Abigail and I drove down on Thursday after lunch to avoid the traffic in Birmingham at rush hour. We stayed at a hotel in Opelika and headed into town for dinner. After eating at Applebees, we 'had' to make a trip across the street to Plato's Closet and then it was back to the hotel to crash after filling the gas tank.
We were up bright and early on Friday as War Eagle Day begins at 8am. We got there early as I knew from going with James two years ago that it got crowded. We were able to get into Starbucks before the lines began for both coffee and danishes. There were then multiple short sessions from which to choose - we went to Scholarships, Study Abroad and Learning Communities.
We learned that if one is a National Merit Finalist, they must choose Auburn as their number one school to qualify for that scholarship and that they might not be giving as many as they did this year (which was as many qualified as wanted to attend) as they are going to make them competitive (but they didn't explain, probably because they don't know yet).
Learning Abroad gave general information about the programs. We were told that if you want to study there, they can probably make it happen UNLESS there is a state department warning. The price varies depending on the program and Auburn has a campus in Italy. A senior also spoke to us about her two experiences in South America as an Anthropology major with a minor in Spanish.
Learning Communities is a favorite of mine as both my older students have been in a similar program at their colleges and it was a great experience. There is a Nursing Learning Community - the small group of students take 3 courses together in the Fall semester - Nursing seminar, Biology and Composition (which Abigail has already completed) and in the Spring 2 courses - Nutrition/Health and Composition II (which Abigail is exempt from based on ACT scores).
The large opening welcome session is actually next (maybe to allow for latecomers?) along with information about admissions. Then we had a walking tour of campus - not all of it as it's large although it feels like a small town. During the tour the guide tells you not only about the campus but also traditions. We went to see the trees on Toomer's Corner - one is looking pretty good, the other has two large branches that have no green budding leaves. They are still hoping the trees can be saved.
There were then an academic browse sessions - different colleges and schools had tables set up to ask questions. We discovered that about 200 students apply in the spring of sophomore year for admission to the Nursing program and they only select 63. The average GPA of recent admissions was 3.75 so it's extremely competitive. Preference (or maybe it's bonus points) is given to Auburn students and having volunteering/shadowing (even in high school) is beneficial. Thankfully Abigail knows a few nurses and will be setting something up this summer and maybe throughout her senior year of high school. There is also a college Honors program but not sure that Abigail would pursue that as Nursing is already a demanding program. We wished that during this session, they'd also had some of the 300 student organizations available with to speak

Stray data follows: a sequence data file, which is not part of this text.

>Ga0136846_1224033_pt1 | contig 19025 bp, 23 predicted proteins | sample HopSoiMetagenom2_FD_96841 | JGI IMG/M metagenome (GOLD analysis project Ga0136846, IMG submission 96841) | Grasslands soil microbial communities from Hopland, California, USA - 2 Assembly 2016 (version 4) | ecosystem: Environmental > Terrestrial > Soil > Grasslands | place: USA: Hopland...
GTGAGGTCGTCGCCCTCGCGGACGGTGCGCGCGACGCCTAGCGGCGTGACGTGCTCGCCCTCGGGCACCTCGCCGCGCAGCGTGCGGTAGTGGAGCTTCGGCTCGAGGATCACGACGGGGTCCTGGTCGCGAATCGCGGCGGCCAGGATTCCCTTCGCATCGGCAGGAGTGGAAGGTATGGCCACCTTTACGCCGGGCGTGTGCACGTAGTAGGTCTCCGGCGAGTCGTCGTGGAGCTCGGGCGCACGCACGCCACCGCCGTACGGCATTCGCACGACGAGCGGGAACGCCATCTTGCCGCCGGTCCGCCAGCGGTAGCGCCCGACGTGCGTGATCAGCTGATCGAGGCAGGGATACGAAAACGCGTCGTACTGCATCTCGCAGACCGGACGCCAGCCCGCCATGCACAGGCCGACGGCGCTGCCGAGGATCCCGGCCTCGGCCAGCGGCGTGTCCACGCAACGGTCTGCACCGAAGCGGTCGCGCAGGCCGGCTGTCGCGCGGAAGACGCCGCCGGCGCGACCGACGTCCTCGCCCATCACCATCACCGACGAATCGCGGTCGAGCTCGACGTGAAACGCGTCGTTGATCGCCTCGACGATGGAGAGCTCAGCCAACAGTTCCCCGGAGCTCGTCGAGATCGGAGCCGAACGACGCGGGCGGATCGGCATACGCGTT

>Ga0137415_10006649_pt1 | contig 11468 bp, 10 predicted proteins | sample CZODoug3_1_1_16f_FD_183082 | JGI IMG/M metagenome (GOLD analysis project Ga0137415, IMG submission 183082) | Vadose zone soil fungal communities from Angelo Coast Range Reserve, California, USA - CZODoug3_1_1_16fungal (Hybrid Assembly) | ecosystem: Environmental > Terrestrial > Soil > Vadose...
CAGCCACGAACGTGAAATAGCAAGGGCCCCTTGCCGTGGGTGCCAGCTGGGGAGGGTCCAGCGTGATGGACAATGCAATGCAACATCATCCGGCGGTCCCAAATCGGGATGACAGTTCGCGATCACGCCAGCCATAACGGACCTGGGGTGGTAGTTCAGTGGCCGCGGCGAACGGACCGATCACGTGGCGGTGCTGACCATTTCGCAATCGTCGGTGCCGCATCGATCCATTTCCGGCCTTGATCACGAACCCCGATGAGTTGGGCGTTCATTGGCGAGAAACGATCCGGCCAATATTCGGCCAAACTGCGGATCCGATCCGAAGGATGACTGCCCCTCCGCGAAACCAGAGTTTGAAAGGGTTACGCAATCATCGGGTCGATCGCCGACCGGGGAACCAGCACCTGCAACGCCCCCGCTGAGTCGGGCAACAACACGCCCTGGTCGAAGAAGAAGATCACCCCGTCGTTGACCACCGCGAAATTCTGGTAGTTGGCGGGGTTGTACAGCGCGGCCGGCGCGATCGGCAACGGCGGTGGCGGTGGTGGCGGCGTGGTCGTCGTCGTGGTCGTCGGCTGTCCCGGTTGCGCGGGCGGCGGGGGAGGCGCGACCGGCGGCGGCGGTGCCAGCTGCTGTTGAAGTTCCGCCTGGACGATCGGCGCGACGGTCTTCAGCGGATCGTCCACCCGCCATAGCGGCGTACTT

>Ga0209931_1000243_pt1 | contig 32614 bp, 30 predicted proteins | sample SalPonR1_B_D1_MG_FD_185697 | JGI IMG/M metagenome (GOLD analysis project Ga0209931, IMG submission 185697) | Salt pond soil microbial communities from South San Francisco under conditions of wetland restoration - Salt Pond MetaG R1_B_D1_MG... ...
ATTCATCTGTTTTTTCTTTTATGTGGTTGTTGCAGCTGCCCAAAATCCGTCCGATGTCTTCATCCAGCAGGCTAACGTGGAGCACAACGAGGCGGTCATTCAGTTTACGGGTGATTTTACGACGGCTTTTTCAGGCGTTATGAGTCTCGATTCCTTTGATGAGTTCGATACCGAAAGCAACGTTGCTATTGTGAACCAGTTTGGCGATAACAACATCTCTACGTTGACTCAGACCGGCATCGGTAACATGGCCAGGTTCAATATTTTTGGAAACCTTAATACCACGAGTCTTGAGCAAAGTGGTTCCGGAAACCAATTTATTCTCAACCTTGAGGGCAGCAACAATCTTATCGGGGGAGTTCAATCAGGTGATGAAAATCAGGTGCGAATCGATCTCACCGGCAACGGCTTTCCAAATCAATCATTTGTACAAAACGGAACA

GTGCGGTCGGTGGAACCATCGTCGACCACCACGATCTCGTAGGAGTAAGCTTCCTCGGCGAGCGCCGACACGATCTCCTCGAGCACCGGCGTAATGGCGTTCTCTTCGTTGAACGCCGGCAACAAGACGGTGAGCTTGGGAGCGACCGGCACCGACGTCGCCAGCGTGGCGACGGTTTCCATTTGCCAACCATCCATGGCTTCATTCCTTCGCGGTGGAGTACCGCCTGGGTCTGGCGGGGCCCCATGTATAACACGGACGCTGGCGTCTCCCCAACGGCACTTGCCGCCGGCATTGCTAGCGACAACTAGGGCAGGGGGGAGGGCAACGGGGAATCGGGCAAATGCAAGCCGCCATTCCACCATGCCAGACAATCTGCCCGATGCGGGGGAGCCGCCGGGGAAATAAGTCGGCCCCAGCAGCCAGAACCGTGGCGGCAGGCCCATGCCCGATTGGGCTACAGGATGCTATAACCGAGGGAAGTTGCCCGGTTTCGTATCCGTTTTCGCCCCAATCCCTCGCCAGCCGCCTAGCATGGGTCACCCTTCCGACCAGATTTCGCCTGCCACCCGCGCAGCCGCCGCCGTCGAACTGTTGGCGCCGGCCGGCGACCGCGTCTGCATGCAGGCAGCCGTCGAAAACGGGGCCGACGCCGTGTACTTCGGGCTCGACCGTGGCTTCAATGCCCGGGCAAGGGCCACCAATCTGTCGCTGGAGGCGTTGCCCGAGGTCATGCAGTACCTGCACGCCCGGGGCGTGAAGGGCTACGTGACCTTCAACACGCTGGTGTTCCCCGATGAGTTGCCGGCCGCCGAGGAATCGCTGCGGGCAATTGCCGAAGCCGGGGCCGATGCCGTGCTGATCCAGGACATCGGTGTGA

Then it was back to the ballroom for lunch, a student panel and information from housing. It's my 'problem' with Auburn. They do not guarantee housing for Freshman. If you want to live on campus, the best chance to secure a bed is to decide they are your first choice by January (this past year their waiting list began in Feb) - pay $200 nonrefundable to admissions, pay $50 for the housing application and then $250 (refundable) prepayment to housing. We did go to see a standard dorm room which is two 2-person rooms connected by a bathroom. The laundry rooms are in another building which I found a bit odd. They also have suites and will soon open up super suites which I wouldn't pay for - queen size beds in single rooms w/single bathrooms, connected to living area and kitchen, flat screen tv, stackable W/D and a block of the rooms are for football players. Definitely not a dorm for my little girl.
Positives: In-state, excellent scholarship program, top-notch program, Learning Communities, FOCUS program, small town, pretty campus
Negatives: housing not guaranteed, university doesn't assist in any way w/off campus housing, some clinicals are 2 hrs from campus, big football school, meal plan required both on/off campus, no standard cafeteria, only accept 63 students of 200 applicants, National Scholars - on campus housing is not guaranteed after freshman yr; scholarship only pays for on-campus housing.
Questions to Ask/Things to Consider:
Clinicals - location/distance from campus
Would any clinicals require one to compromise Faith? (abortion, sterilization, etc?)
Summer Classes between Jr/Sr year - is there away to take them during the regular school year? Is there on-campus housing available in the summer? Are there extra scholarships available for summer classes?
National Scholars Presidential Scholarships are limited and awarded competitively for non-residents. Is the same true for AL residents?
So we have now toured 2 colleges and Abigail likes both; we are going to look at our calendar for visit #3 - a trek to Mississippi.